Educational Gifts for Teachers

By staff writers
17 Jul 2009

It’s the time of year again when pupils and parents are keen to thank teachers for all their hard work during the year. It can become a small problem, however, when a single teacher receives ten or twenty bottles of wine or boxes of chocolate. Either the gifts go to waste, or poor teacher is rendered unfit for the job they are being congratulated for!

In truth, what gives teachers the most pleasure is seeing their children learn. That's why ethical, charity gifts work so well and have become so popular in recent years. Teachers don't get burdened with presents they have no use for, and children get to learn important lessons about life and the globalised world we live in.

Consider the educational merit of the following gifts from Oxfam:

Stock a library, £300 Pupils in the UK no doubt take their school or town library for granted. Realising that many children in developing parts of the world have no access to books may change their perspective. This is an expensive gift for one person, but not for an entire class of pupils. Why not pull together all the pupils from the class and do some fundraising?

8 school books £8.00
This one is certainly more manageable for one person. But don't underestimate how much difference it could make. Never mind computer-based learning, many children in Africa don't have access to even the most basic textbooks.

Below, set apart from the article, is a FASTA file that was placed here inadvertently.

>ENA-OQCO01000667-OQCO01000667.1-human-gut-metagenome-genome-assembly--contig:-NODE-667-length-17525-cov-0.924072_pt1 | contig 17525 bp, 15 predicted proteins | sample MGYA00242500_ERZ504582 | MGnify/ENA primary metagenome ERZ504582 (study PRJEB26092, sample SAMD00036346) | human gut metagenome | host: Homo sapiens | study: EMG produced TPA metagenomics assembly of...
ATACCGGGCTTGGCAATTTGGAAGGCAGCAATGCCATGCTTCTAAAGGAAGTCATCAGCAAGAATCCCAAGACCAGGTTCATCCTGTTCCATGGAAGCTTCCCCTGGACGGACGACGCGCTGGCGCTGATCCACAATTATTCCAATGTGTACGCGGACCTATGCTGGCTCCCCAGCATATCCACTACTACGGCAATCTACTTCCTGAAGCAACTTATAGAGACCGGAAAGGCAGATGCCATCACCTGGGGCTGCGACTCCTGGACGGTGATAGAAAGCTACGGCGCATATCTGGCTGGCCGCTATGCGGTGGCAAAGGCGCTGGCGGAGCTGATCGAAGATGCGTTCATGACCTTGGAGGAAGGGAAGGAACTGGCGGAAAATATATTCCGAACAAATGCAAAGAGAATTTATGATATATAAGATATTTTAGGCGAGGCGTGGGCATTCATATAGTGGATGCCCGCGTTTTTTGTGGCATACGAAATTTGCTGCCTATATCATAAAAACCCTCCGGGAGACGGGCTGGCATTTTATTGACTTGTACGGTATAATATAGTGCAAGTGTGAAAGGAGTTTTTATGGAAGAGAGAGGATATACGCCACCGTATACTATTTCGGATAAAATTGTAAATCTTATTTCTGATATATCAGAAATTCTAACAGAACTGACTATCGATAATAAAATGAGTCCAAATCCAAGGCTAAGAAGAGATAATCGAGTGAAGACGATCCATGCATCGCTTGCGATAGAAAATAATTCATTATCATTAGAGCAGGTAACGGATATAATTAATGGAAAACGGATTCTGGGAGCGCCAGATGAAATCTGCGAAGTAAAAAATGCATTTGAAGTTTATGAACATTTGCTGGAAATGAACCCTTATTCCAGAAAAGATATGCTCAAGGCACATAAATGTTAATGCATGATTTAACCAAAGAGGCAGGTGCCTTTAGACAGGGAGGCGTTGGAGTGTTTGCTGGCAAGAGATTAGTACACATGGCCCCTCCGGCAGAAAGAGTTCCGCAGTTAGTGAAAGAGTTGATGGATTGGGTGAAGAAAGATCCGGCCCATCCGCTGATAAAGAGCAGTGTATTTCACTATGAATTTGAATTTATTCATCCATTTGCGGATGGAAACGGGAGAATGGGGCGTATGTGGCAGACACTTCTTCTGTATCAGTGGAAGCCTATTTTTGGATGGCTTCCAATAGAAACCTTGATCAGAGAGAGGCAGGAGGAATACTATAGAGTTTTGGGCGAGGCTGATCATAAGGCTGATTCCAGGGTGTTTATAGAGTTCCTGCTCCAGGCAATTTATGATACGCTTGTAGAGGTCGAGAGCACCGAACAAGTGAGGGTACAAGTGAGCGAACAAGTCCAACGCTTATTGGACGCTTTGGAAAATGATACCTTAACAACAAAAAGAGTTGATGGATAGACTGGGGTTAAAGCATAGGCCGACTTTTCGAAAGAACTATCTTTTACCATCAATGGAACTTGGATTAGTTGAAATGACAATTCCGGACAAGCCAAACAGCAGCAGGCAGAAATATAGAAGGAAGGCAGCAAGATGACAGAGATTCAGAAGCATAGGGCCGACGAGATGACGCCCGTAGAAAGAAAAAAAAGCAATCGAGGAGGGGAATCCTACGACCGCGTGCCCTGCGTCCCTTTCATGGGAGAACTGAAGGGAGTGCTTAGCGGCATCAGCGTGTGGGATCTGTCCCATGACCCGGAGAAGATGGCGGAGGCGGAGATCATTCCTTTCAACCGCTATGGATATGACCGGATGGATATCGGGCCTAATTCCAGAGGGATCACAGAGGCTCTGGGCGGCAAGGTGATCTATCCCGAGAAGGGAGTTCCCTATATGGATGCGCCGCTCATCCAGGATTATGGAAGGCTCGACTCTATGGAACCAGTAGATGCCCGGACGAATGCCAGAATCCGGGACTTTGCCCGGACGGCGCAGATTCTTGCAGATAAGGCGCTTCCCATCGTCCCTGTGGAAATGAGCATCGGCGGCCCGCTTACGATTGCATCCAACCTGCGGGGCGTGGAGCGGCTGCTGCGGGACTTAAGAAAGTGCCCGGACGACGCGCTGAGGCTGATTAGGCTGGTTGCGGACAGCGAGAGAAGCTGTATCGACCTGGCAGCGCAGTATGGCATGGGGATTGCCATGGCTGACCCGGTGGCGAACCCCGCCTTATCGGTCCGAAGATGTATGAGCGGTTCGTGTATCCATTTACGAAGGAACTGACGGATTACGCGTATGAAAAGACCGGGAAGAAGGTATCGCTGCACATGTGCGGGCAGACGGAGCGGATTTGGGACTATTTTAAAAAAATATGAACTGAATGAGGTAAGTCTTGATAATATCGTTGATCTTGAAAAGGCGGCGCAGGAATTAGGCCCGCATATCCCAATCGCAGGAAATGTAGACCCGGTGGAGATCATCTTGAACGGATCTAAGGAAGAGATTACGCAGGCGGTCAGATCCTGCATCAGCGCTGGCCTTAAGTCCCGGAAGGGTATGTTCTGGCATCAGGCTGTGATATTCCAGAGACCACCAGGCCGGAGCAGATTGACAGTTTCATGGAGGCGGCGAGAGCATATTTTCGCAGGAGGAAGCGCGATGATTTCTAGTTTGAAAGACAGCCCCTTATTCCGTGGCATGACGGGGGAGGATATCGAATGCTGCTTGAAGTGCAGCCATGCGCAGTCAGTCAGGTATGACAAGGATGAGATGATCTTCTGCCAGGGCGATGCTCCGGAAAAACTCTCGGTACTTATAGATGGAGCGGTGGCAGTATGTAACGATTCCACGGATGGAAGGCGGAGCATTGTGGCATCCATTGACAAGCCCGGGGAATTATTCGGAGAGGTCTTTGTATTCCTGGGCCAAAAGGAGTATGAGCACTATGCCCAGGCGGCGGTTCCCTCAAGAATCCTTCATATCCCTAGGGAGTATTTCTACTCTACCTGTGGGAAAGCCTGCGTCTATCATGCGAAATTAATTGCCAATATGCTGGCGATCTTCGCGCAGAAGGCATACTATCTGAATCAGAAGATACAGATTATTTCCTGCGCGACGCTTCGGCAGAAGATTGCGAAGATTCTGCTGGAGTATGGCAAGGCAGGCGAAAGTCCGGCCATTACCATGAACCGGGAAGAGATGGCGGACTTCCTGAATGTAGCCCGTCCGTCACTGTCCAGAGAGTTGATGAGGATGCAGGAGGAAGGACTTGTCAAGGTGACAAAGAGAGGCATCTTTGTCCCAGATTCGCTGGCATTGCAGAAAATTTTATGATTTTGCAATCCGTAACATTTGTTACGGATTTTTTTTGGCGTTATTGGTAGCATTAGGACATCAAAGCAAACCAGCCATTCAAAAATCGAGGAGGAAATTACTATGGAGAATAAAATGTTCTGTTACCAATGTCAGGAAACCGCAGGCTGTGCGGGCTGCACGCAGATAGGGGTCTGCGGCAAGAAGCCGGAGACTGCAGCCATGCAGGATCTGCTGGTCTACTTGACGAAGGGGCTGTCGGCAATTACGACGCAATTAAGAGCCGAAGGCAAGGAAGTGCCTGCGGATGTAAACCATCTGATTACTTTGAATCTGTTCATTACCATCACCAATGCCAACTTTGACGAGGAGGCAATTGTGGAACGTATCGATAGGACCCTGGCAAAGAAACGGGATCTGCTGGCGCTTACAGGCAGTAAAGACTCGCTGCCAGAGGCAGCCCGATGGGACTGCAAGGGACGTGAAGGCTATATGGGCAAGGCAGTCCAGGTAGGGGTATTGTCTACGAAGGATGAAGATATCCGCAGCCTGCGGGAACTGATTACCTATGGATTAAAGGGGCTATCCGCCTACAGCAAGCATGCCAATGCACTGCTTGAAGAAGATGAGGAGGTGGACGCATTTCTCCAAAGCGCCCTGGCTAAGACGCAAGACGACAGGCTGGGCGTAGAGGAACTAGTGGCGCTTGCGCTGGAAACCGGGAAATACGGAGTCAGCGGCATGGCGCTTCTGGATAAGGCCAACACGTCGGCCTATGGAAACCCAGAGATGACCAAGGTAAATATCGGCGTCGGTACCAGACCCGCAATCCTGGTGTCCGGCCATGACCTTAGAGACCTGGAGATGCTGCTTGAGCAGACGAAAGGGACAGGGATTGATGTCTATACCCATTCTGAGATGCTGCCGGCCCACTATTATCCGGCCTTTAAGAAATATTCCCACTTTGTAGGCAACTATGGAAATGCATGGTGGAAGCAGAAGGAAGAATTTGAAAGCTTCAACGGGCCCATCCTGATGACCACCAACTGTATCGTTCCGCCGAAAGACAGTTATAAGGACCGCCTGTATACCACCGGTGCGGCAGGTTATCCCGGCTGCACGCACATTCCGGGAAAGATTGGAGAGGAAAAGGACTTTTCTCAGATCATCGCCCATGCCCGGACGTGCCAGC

Give a Village a Voice, £25
This is a fantastic gift both for the children giving it and the community that receives it. Teachers will appreciate the opportunity to give their own pupils a lesson about poverty and how this gift can bring communities together to campaign for their rights.

Radio sets and shows, £16
This gift works in a similar way, providing poor people living in the countryside access to life saving information such as early warnings about natural disasters and health and education news.

Talk to a Lawyer, £60
Talking to a lawyer can make all the difference when trying to run a business successfully; it also means that poor people know their rights and don't get oppressed by those who would take advantage of their ignorance.

There is also hard evidence to support the idea that teachers prefer ethical charity gifts. A recent survey by the Times Educational Supplement and UNICEF revealed that 13% of the 90 teachers surveyed had received an ethical gift from a pupil. And 97% said pupils should get involved with ethical giving and fundraising as part of their citizenship lessons.

68% said they taught their pupils about the role and importance of aid to the developing world. 80% of teachers said children were more interested in issues surrounding the developing world than they had been five years ago.

It can all be done quickly and easily online. You just visit the website of the particular charity, select the gift for your teacher, and a card is sent to them with your personal message telling them what has been given. The gift is then despatched on your teacher's behalf to the developing world.

So if you are looking for that extra special gift for your teacher this Christmas then visit one of the following websites.

World Vision gifts for teachers

Christian Aid's gifts for teachers

UNICEF's gifts for teachers

Oxfam Unwrapped Teacher's gifts

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